Case of disgraced ex-general throws light on changes in Afghanistan

Scott Taylor

Scott Taylor

One story that crept into the news last week but garnered little lasting attention was that of disgraced former brigadier-general Dan Menard.

Most Canadians will recall that Menard was relieved of command in Kandahar in 2010 and subsequently court-martialled for having sex with a subordinate. While the liaison was a violation of regulations, the more serious charge Menard faced stemmed from the fact that he had tried to use the authority of his rank to cover up his indiscretion.

Before the sordid details could be brought out at trial, Menard did the honourable thing, resigned his commission and pleaded guilty. As a result, Menard was convicted, issued a $7,000 fine and a meaningless demotion to the rank of colonel.

While this particular story has long since collected a hefty layer of dust, what propelled the disgraced officer back into the headlines was the news that he had been held in an Afghan prison cell for over five weeks.

Following his early retirement, Menard took a private security job with the firm GardaWorld. Although he was based in the United Arab Emirates, Menard was the director of operations for GardaWorld in Afghanistan. It was during a visit to Kabul on or around Jan. 12 that Menard was first detained by Afghan officials.

Although the details remain sketchy, it appears that Menard failed to properly license the hundreds of assault rifles used by GardaWorld security personnel. The premise of this “administrative misunderstanding” resulted in Menard being held for 38 days in an Afghan prison. He was quietly released last Wednesday after GardaWorld presumably paid a sizable fine.

While this incident could be viewed with smug amusement because a disgraced officer continues to screw up in Afghanistan, the fact is Menard’s incarceration illustrates just how much the situation has evolved in Afghanistan. The truth is that, after years of us allowing the Afghans to think they were in charge while their western sponsors/donors/ mentors flagrantly violated Afghan laws, the worm has finally turned.

With NATO troops now almost invisible on Afghan roads and Afghan security forces assuming ever-greater responsibility, they have finally realized that they are, in fact, in charge.

When I made several unembedded trips into Afghanistan between 2007 and 2010, the place was like the wild west.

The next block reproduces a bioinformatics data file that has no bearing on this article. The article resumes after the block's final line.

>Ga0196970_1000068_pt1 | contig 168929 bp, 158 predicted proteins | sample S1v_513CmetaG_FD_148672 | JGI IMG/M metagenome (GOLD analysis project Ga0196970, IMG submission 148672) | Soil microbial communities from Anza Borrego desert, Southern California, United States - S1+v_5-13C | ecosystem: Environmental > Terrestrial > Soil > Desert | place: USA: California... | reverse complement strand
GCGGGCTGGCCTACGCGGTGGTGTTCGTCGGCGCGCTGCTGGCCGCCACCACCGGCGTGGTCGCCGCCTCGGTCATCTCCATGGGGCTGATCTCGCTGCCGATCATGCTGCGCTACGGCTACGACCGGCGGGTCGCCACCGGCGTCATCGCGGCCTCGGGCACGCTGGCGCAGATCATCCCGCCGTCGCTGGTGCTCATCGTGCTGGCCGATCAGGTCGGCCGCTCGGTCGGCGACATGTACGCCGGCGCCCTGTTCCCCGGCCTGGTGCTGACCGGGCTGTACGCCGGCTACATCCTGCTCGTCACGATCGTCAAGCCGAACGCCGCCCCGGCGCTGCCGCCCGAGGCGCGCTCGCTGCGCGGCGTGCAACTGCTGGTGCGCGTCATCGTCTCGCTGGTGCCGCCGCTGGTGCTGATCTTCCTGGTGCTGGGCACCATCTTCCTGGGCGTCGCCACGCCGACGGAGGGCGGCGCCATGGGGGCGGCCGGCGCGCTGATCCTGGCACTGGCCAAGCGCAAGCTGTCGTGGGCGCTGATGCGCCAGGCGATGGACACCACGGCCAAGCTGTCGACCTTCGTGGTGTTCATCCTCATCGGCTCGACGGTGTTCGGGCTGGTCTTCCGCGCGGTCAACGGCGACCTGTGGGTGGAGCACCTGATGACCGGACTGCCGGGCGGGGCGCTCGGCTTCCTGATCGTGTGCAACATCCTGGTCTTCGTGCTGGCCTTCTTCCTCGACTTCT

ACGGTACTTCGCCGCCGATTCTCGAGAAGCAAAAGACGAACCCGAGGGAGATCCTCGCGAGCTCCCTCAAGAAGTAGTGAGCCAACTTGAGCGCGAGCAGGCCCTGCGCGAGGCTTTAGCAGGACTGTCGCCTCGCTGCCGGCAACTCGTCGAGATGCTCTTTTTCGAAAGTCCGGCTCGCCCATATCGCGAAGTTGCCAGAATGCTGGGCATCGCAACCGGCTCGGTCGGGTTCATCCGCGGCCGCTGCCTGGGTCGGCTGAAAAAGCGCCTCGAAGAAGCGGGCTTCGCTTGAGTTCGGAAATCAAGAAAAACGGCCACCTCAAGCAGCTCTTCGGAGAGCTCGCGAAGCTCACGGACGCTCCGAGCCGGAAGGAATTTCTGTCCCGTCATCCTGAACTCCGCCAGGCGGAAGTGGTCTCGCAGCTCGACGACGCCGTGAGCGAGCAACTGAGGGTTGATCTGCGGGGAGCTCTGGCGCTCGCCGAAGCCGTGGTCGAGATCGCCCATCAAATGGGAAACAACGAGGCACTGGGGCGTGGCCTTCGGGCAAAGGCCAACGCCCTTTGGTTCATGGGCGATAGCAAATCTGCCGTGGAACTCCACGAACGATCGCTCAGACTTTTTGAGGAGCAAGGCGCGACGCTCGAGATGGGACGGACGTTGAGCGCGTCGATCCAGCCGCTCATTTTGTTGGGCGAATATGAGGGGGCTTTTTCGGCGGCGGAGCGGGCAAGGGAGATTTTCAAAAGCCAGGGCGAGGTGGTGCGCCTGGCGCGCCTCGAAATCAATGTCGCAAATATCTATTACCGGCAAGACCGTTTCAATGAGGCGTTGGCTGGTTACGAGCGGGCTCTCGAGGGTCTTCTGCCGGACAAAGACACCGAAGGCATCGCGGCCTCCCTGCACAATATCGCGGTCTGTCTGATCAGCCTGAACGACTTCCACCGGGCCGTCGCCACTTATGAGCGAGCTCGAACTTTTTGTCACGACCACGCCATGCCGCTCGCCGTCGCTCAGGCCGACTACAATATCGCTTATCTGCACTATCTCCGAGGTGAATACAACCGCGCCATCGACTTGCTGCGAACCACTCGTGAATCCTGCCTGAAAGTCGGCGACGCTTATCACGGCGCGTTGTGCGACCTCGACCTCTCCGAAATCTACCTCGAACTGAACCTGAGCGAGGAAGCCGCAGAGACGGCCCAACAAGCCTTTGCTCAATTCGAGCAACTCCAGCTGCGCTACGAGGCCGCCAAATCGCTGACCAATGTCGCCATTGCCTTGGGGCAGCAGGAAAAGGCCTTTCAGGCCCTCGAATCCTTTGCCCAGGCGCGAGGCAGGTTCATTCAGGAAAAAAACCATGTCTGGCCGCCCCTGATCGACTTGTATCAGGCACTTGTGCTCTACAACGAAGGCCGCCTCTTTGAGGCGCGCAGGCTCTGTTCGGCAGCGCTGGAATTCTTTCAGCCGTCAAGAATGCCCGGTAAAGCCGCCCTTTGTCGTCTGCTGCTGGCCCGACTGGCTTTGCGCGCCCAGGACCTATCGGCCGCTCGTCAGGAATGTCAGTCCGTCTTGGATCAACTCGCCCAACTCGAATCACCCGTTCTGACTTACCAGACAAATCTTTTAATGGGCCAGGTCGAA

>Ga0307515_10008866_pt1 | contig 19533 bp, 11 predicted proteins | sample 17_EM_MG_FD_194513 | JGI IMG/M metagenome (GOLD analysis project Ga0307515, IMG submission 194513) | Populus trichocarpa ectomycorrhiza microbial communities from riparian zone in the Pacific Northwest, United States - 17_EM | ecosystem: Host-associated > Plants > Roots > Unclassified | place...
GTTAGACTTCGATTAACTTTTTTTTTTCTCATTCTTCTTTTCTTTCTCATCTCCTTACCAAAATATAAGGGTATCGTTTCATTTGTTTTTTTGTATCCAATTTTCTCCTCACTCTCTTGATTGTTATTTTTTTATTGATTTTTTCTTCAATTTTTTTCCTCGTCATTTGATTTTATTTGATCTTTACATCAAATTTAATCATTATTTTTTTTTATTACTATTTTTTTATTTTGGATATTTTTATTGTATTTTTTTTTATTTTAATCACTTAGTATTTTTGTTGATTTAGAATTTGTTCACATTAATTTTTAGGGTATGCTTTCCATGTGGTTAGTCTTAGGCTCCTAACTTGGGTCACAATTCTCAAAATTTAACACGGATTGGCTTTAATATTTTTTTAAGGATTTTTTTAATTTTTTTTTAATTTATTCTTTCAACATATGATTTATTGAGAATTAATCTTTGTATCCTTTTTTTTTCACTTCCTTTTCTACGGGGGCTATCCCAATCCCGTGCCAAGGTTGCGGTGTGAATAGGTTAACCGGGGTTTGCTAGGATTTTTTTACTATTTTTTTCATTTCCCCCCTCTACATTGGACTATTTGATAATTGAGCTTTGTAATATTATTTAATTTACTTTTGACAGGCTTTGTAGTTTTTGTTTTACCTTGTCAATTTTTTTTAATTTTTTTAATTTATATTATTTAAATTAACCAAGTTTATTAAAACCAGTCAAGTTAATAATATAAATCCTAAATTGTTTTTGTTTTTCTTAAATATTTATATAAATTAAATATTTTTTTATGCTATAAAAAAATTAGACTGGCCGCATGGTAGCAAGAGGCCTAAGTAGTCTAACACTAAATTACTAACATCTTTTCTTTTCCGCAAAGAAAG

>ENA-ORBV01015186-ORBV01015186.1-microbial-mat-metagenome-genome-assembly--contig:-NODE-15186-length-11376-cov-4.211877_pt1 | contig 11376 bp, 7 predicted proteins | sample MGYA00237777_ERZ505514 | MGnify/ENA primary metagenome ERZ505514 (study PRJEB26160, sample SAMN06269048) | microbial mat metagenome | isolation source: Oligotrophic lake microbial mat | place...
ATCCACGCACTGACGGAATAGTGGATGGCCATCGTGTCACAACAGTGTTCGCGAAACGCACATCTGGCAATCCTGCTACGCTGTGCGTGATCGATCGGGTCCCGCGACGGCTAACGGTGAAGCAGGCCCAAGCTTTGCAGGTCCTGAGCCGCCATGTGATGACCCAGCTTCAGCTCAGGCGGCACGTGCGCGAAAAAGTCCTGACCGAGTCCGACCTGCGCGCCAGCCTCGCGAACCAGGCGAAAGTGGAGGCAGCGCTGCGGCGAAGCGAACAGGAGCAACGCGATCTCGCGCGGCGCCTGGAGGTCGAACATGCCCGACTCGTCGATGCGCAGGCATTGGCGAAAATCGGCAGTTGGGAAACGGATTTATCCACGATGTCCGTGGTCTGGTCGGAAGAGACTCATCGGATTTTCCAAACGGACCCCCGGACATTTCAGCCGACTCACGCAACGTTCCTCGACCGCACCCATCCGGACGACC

It was incredibly easy for security contractors and even construction contractors to obtain weapons permits, and even easier to obtain weapons. For as little as $5 a day, you could either hire an Afghan guard or simply pay the same amount to rent his Kalashnikov to carry yourself. Any amunition fired during the course of your rental would cost you an additional dollar per bullet.

On my most recent trip to Afghanistan last December with teammates David Pugliese of the Ottawa Citizen and Australian cameraman Sasha Uzunov, I discovered that things have changed dramatically. Gun-toting foreigners are no longer tolerated. And as Menard discovered, attempting to do so will result in a lengthy detention by Afghan police.

While one can easily understand the rationale in seizing unauthorized weapons, we soon realized that simply being a foreigner is grounds for Afghan police to demand a cash fine even if you are not carrying weaponry.

To mitigate this occurrence, we took the precaution of spending weeks before deployment growing our beards and hair. We also dressed in local garb and headdress. While this served to reduce our visibility, our driver was nevertheless forced to pay bribes at police checkpoints.

But the trick was to pay the policemen quickly to avert a vehicle search, as this would have uncovered our camera gear, which would have undoubtedly increased our “fine” substantially. While filming through Afghanistan, we kept a constant vigil for roving police patrols.

It is hard to contemplate many circumstances in which you live in perpetual fear of not only Taliban insurgents but also the uniformed authorities, which we, the West, have trained and equipped.

As Menard discovered the hard way, there is no good-guy, bad-guy, black and white scenario in Afghanistan, just various shades of grey.